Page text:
- 4-5 players: One running the game (GM), the rest playing
- Materials: 5 random cosmetic products, which the GM keeps secret until each one is necessary
- Concept/Goal: Play as a social media beauty influencer and try to advertise a sponsored product the best, using trends and insecurities to win over the “audience” (the GM), who decides whose sell was the best.
- For prompts, players can use any of the following social media types/personas, but it is not required to stick to one
- Tutorial; review; prank; vlog; storytime; skit; etc
- Doesn’t necessarily have to be a “video” format
- For each round, the GM picks one thing from a list of “insecurities” or can make up their own. They can elaborate on it as much as they want, and make it anywhere between realistic and absurd. These are trends in the hypothetical beauty audience that the players should take advantage of. (List below)
- The GM then reveals a product from the bag. This is what the players must sell.
- The insecurity and product DO NOT need to be related; in fact, it is more interesting if they are not.
- Players can go in any order and can argue and play off of each other, but whoever is speaking MUST be holding the product
- Players can go for
- It is up to the GM’s discretion how they judge the players, and who wins. For the rest of the game, the winner of a round holds onto the product as their “point”
- Pore size
- Facial hair
- Hair hygiene
- Body size
I’ve always had a lot of opinions about makeup and the culture around it, and those opinions are frequently shifting. Recently, I’ve been thinking a lot about the popularity of influencers and beauty gurus on social media and how they market products to consumers in a more subtle way than traditional advertising. These people portray themselves as friends of their audiences, leading to strong parasocial relationship that can then be exploited; they’re called “influencers” for a reason. I respect their careers, but as a frequent consumer of their content it’s important to remain critical and mindful.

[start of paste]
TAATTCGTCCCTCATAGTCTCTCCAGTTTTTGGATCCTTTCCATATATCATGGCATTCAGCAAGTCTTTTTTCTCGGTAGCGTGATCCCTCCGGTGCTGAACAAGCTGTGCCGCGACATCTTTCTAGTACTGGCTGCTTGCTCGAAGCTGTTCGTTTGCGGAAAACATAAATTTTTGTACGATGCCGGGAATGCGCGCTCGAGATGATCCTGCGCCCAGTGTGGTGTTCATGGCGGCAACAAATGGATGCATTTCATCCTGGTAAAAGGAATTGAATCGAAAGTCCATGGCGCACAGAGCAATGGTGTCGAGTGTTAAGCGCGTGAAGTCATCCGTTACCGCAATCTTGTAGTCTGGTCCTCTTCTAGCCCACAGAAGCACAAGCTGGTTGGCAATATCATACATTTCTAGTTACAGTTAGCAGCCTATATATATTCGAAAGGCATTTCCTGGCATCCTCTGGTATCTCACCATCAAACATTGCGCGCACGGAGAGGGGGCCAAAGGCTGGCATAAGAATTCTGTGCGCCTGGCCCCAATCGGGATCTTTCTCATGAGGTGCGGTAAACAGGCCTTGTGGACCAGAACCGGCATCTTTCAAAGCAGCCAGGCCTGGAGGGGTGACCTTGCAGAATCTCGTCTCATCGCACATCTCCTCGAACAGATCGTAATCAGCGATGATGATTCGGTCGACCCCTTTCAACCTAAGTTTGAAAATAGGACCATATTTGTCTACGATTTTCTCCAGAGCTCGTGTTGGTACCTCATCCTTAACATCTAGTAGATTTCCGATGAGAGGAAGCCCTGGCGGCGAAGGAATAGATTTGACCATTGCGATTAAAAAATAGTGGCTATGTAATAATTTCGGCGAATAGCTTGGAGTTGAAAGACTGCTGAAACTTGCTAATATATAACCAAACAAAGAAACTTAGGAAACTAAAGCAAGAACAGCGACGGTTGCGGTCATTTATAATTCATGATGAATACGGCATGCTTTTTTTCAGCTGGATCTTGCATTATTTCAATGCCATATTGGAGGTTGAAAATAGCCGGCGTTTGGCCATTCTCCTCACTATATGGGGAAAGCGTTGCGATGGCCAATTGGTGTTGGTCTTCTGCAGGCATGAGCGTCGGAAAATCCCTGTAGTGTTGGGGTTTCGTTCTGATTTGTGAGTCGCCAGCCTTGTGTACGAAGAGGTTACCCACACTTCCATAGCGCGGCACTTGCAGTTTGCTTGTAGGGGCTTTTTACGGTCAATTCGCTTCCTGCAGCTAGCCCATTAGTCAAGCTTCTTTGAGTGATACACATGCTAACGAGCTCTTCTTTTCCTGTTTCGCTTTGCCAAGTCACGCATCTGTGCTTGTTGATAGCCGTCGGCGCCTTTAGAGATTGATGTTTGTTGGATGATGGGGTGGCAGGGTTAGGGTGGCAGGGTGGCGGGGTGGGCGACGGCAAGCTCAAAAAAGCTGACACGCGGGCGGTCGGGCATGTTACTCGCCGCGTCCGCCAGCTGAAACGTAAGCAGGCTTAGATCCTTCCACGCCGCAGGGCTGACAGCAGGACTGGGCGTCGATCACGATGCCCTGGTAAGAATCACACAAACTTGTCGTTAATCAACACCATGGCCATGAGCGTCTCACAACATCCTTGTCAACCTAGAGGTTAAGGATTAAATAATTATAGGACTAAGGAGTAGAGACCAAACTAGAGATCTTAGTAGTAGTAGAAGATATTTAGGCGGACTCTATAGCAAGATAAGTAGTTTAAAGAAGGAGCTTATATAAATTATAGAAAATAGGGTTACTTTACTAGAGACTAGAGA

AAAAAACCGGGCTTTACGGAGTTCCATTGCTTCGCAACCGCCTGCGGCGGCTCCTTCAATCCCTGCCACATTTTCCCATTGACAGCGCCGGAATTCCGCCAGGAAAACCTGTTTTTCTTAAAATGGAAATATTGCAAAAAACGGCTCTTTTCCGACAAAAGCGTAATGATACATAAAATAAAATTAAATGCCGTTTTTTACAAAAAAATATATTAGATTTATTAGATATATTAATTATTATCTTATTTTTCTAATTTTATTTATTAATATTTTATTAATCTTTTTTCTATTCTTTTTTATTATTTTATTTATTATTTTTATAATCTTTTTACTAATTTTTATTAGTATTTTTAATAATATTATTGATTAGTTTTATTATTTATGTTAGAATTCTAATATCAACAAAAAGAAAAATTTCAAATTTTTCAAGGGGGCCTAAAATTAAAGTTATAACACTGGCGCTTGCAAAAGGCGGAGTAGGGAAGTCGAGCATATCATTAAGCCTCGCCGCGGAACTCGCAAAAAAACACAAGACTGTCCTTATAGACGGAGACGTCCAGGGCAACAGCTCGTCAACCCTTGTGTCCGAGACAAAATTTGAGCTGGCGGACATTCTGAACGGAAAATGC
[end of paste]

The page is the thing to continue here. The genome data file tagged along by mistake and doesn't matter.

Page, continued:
In this piece, I’m appropriating both the physical makeup objects as well as the culture and behaviors of online makeup communities. The interactions between players in the game simulate and parody the more long-term interactions of social media influencers, done over comments and replies and my personal favorite, the “response” video. Influencers are known for their dramatics and the constant feuds and callouts; recently, many have been called out for racist behavior, resulting in video after video of bad apologies and people getting angry. It’s escalated to the point of some social media personalities creating entire Youtube documentary series about a particular issue, fanning the flames as well as perpetuating the drama for entertainment. Not only are they marketing products to us, they’re also marketing that this kind of behavior is okay, and that this is the correct way to deal with it. They make reality television more personal just as they do with marketing.
I was inspired quite a bit by the themes of consumerism in the Dada and Fluxus movements, and thought a lot about how they tried to separate art and artists from their associations as precious, valuable things and people (moreso than others), to no avail. It reminds me of the celebrity reputations of social media stars and how, even if they don’t want to, they must often sell their popularity for a living. I was also inspired by the readymades of the Dada era, especially those of Duchamp, and how they take an object and, by turning it into an art object, render it useless in the original regard. In my game, the makeup products become objects, and it is up to the players to decide what its use is, whether it’s true to reality or absolutely absurd. The point of the game isn’t the makeup, it’s what the players do with it, and how it makes them interact with each other. The original idea for using makeup objects as pieces also came from Takako Saito’s Fluxus chess pieces.
Originally, the game had players take turns, speaking one at a time. However, once playtested, the players began talking over each other and directly responding and arguing with one another. I found this tied into the themes even better and was also more entertaining, so I changed the rules to encourage it.